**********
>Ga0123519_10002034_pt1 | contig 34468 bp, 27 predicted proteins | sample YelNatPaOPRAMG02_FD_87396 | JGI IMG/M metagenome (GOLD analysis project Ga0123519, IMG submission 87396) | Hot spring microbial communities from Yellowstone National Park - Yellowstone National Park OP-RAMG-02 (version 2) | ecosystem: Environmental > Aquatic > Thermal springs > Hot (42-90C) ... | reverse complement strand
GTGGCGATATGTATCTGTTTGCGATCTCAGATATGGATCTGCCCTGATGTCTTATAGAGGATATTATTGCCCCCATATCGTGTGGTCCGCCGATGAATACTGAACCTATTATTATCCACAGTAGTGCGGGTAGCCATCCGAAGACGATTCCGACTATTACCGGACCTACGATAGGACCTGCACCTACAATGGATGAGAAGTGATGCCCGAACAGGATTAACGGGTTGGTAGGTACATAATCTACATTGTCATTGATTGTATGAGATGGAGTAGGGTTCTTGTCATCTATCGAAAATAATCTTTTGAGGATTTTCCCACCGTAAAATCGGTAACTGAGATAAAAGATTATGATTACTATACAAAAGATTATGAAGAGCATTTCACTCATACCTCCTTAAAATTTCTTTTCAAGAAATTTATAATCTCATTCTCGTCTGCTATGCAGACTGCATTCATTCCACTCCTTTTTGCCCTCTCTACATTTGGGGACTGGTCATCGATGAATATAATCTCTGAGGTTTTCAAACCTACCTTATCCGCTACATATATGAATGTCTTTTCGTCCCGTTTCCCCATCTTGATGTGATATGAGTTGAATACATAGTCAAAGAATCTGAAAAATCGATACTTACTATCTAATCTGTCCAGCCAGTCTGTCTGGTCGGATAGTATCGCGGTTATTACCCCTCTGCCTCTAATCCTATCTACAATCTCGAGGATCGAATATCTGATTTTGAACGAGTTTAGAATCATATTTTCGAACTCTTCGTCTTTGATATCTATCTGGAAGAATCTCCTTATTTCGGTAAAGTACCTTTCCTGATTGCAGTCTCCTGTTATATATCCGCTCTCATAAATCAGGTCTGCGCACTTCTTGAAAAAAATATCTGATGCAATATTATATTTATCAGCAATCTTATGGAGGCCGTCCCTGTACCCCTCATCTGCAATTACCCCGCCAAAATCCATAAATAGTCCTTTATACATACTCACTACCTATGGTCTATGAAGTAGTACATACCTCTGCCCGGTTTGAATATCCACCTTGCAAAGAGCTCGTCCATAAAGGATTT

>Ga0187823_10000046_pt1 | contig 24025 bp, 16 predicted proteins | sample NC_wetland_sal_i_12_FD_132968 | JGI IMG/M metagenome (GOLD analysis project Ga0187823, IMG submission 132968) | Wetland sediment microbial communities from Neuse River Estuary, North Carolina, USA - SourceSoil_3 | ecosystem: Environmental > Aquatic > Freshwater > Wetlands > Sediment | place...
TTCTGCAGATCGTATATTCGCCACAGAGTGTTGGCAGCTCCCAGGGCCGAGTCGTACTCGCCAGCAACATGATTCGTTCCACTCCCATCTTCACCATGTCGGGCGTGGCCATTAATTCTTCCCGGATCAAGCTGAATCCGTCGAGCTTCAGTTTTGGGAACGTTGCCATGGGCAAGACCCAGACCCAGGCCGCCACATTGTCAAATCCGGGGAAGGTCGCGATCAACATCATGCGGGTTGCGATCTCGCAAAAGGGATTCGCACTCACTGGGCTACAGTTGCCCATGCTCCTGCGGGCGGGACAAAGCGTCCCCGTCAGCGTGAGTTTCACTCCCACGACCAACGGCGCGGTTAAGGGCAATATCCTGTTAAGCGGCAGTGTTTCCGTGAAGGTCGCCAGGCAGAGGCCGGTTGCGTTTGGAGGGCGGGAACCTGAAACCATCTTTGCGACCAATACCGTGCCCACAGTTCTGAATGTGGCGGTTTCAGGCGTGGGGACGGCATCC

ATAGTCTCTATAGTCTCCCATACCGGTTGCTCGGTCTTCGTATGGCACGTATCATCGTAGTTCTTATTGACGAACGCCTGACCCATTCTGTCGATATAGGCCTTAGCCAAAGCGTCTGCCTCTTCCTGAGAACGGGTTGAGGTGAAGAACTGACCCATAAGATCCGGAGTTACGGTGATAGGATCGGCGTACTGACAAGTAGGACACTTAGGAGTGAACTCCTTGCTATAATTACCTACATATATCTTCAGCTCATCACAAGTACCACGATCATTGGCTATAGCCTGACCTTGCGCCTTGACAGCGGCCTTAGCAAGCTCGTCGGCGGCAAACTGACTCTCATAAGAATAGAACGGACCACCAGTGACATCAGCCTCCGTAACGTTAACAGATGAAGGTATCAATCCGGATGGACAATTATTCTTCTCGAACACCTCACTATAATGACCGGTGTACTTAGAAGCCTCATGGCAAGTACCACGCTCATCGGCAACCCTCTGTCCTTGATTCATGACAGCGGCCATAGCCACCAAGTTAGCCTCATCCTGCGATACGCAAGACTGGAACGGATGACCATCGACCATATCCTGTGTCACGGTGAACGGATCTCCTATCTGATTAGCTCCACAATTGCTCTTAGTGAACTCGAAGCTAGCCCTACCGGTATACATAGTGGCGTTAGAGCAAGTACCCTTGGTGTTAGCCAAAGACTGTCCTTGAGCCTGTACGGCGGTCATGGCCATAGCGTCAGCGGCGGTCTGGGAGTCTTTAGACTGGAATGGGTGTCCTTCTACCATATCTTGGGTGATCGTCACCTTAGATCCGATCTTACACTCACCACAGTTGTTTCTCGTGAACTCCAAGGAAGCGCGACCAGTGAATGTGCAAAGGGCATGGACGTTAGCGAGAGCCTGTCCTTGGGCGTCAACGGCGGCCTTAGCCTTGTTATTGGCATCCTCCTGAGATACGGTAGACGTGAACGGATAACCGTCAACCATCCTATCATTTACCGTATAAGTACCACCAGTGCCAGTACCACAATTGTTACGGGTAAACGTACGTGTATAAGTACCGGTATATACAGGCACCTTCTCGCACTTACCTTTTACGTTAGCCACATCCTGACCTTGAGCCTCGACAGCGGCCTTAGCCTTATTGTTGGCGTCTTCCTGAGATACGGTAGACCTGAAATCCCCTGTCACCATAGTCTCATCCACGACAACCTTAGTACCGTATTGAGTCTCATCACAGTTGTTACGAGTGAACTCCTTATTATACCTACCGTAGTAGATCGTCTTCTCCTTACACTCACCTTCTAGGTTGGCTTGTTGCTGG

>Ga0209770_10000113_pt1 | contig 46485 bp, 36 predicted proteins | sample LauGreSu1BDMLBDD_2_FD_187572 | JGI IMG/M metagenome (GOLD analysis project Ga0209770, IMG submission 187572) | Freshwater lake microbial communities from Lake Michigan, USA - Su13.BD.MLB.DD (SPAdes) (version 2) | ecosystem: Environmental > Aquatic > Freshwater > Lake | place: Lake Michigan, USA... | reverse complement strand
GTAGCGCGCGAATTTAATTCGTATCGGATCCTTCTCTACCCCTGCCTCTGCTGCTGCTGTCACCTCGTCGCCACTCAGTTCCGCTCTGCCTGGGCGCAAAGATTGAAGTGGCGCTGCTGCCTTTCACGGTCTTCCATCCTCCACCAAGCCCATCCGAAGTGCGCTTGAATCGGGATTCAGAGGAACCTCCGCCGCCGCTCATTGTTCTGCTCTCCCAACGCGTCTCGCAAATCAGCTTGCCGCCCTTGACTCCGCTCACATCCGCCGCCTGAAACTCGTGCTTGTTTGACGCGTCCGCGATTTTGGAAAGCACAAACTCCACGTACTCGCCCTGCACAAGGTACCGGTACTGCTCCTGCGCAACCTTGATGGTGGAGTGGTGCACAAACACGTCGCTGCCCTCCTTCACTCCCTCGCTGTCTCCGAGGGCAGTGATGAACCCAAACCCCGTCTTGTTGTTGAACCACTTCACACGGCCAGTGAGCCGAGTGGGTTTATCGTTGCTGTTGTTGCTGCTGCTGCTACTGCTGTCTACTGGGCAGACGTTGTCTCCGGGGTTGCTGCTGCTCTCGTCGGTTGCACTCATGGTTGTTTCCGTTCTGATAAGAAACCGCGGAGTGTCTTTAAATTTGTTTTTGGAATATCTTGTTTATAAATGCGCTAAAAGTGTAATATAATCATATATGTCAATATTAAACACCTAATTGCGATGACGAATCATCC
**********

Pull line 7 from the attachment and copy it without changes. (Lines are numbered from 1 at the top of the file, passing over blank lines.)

GTAGCGCGCGAATTTAATTCGTATCGGATCCTTCTCTACCCCTGCCTCTGCTGCTGCTGTCACCTCGTCGCCACTCAGTTCCGCTCTGCCTGGGCGCAAAGATTGAAGTGGCGCTGCTGCCTTTCACGGTCTTCCATCCTCCACCAAGCCCATCCGAAGTGCGCTTGAATCGGGATTCAGAGGAACCTCCGCCGCCGCTCATTGTTCTGCTCTCCCAACGCGTCTCGCAAATCAGCTTGCCGCCCTTGACTCCGCTCACATCCGCCGCCTGAAACTCGTGCTTGTTTGACGCGTCCGCGATTTTGGAAAGCACAAACTCCACGTACTCGCCCTGCACAAGGTACCGGTACTGCTCCTGCGCAACCTTGATGGTGGAGTGGTGCACAAACACGTCGCTGCCCTCCTTCACTCCCTCGCTGTCTCCGAGGGCAGTGATGAACCCAAACCCCGTCTTGTTGTTGAACCACTTCACACGGCCAGTGAGCCGAGTGGGTTTATCGTTGCTGTTGTTGCTGCTGCTGCTACTGCTGTCTACTGGGCAGACGTTGTCTCCGGGGTTGCTGCTGCTCTCGTCGGTTGCACTCATGGTTGTTTCCGTTCTGATAAGAAACCGCGGAGTGTCTTTAAATTTGTTTTTGGAATATCTTGTTTATAAATGCGCTAAAAGTGTAATATAATCATATATGTCAATATTAAACACCTAATTGCGATGACGAATCATCC